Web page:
If you have ever seen the movie Groundhog Day, you may be able to relate to the main character’s constant dilemma, which is being stuck in the same day, day-after- day. This is how my life, as well as all fellow agronomists and growers, can be feeling this time of year. However, with hard work and persistence comes great reward, which we will glean shortly in the rapidly approaching harvest season.
This coming harvest season brings an extra degree of suspense. For me, I will be harvesting my first Illinois Soybean Yield Challenge contest field. Growing this field of soybeans has been somewhat of an emotional experience, and I think that anyone else who has participated in a similar high-management program would agree. Between countless hours of studying management practices and varieties, to daily scouting trips, my yield challenge field has somewhat taken over my life—in a good way.
I encourage almost all my growers to put out some type of high-management soybean trial on their farm every year. Whether it’s a contest field or a side-by-side trial, the data and results from these on-farm trials generate valuable and reliable data, and even better, it’s from right in your backyard.
Below are 3 simple tips that I would give to you if considering a high management plot/challenge field for 2019.
1. Establish a strong network of industry professionals.
From my experiences in the agricultural industry, there is nothing quite as valuable as a strong network of professionals. When I first started putting my plan to paper, I struggled to come up with a management program that I was confident in. I needed some checks and balances. I am fortunate enough to work in ag retail, which gives me access to multiple industry professionals, many of whom have more experience than me. If you don’t already have one, start establishing a relationship with your local retailer, or a Certified Crop Advisor (CCA). These people are a wealth of knowledge and are just as driven to achieve the highest yields possible.
2. Allocate time for studying and planning.
Planning a high management plot takes a considerable amount of time and thought. Its safe to say that most growers are not growing contest fields for a living, and that finding time to plan can be a struggle. I made myself a goal to read at least 4 different articles on soybean production/management per week. This goal helped me stay immersed in a frame of mind that helped me focus on my plot.
One resource that I found extremely helpful was www.ILSoyAdvisor.com. ILSoyAdvisor not only posts frequent articles that are up-to-date with current soybean management topics, but the best part about this resource is that it’s all about the bean! I found it hard to find another resource that was completely dedicated to soybean agronomics, and on top of that features industry leading experts and perspectives. The articles from ILSoyAdvisor really helped guide me throughout the growing season.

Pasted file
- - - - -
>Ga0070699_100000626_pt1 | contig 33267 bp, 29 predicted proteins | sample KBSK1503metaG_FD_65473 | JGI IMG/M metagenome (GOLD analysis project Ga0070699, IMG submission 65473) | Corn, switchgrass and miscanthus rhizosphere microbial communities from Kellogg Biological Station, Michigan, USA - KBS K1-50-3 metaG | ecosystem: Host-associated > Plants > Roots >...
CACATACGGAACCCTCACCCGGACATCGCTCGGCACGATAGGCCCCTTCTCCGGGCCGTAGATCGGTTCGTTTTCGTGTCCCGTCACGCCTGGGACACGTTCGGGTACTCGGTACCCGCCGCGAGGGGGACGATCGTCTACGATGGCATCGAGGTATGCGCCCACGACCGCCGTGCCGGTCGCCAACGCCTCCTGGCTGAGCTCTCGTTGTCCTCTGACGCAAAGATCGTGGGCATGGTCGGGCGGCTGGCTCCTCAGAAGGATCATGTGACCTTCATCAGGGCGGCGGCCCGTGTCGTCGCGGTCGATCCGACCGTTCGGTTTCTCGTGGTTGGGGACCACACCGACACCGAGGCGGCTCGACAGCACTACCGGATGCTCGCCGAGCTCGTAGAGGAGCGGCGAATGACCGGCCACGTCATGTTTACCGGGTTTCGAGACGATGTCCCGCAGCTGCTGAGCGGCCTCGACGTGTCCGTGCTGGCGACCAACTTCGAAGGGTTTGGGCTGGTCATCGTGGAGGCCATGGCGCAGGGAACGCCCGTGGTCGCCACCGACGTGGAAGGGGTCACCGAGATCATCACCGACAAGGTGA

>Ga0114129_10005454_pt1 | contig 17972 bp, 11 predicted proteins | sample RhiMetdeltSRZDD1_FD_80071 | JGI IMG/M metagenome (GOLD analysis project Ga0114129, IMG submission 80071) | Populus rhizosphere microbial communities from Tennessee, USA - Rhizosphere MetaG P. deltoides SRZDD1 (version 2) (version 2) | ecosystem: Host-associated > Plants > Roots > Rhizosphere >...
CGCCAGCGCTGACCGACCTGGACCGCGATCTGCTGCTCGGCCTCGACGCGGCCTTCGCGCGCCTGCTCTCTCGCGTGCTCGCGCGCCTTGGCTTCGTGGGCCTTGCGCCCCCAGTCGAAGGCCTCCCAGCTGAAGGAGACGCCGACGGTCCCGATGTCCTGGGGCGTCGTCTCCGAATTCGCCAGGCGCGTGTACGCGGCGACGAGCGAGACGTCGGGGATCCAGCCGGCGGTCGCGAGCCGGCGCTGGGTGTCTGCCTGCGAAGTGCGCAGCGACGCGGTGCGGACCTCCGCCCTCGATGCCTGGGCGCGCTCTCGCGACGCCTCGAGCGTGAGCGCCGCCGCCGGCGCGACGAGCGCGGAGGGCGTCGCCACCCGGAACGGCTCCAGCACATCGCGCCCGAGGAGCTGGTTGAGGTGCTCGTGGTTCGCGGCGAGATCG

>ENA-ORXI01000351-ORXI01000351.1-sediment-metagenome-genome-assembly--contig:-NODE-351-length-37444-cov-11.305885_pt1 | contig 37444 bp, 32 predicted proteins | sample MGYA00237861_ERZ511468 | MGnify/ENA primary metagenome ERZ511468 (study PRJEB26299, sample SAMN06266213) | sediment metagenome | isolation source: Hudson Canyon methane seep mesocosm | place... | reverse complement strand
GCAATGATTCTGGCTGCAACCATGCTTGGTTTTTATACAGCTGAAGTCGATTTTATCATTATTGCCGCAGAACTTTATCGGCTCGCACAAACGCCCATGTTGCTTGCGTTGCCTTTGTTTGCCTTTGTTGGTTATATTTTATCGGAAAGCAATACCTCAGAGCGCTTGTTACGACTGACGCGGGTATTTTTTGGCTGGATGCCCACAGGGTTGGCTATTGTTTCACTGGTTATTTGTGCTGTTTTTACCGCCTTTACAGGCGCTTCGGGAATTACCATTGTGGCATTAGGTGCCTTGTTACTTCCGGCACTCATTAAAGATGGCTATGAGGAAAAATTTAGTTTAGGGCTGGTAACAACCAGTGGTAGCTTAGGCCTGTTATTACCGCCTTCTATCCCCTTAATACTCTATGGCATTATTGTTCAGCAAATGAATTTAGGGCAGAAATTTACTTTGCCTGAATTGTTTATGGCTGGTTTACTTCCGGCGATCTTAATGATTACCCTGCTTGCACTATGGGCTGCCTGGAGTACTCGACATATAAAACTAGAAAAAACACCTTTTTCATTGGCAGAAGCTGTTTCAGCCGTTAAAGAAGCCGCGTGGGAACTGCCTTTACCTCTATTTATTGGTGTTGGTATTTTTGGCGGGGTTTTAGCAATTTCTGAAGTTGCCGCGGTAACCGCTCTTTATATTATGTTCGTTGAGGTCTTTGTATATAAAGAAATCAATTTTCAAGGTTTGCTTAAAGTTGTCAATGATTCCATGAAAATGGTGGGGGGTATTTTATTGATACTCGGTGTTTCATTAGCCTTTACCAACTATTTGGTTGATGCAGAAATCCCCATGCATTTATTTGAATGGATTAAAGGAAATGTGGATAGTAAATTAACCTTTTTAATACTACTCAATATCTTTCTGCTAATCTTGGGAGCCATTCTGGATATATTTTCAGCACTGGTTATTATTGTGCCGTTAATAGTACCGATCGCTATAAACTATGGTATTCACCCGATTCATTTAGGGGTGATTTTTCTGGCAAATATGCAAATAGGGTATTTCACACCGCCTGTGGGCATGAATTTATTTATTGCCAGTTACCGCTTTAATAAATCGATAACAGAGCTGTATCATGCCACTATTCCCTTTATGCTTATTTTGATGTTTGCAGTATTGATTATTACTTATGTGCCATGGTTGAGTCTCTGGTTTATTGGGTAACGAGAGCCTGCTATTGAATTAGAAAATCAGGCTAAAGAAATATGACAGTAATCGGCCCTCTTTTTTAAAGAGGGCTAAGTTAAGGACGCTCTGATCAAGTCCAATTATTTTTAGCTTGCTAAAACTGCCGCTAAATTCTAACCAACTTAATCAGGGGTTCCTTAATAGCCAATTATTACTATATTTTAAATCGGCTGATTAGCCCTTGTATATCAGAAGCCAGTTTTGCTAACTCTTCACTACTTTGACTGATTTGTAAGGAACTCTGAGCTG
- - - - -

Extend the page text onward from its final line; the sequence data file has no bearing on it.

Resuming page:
3. Don’t be afraid to raise the bar.
When entering a contest field in the Illinois Soybean 100-Bushel Yield Challenge, or any other contest, it’s safe to say that you are probably going to have to do things a little differently than what dad or granddad did in the past. It’s hard breaking away from traditional soybean management practices, especially when you have done it successfully for many years.
I have tried a whole lot of new things in one year. You might even catch a glimpse of our “kitchen sink” somewhere between the rows of my yield challenge plot. However, all my decisions on products used or management practices were not considered without the ultimate end goal of ROI in mind—that’s what it’s all about. Don’t be afraid to try new things on your soybeans. If it adds yield, it can be tested again next year on a broader number of acres, and if it doesn’t show a positive ROI, than you can try it again next year—I always recommend testing and collecting more than one year of data before I exclude any practices.
The time and experiences that I have taken away from growing my first yield challenge plot so far has been valuable to me as a professional in the ag industry. But the one big takeaway that I was not expecting—it has made me a better agronomist. It has helped me better serve my growers and it has helped me keep an open mind in an industry that is ever changing. And although my first yield challenge field is not even across the scales yet, I have a feeling that this is the start of a never-ending hobby.
Do you think you have what it takes to break the soybean yield barrier? 2019 is right around the corner.

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About the Author: Aaron Prins

Prins is a sales agronomist with The Equity in Greenville, Illinois. He grew up on his family’s corn and soybean farm in Northwest Illinois. Aaron has been a certified crop advisor (CCA) since graduating college in 2015. He and his wife, Samantha, have twin sons, Eldon and Victor. Aaron is very involved in his local Farm Bureau as well as his church.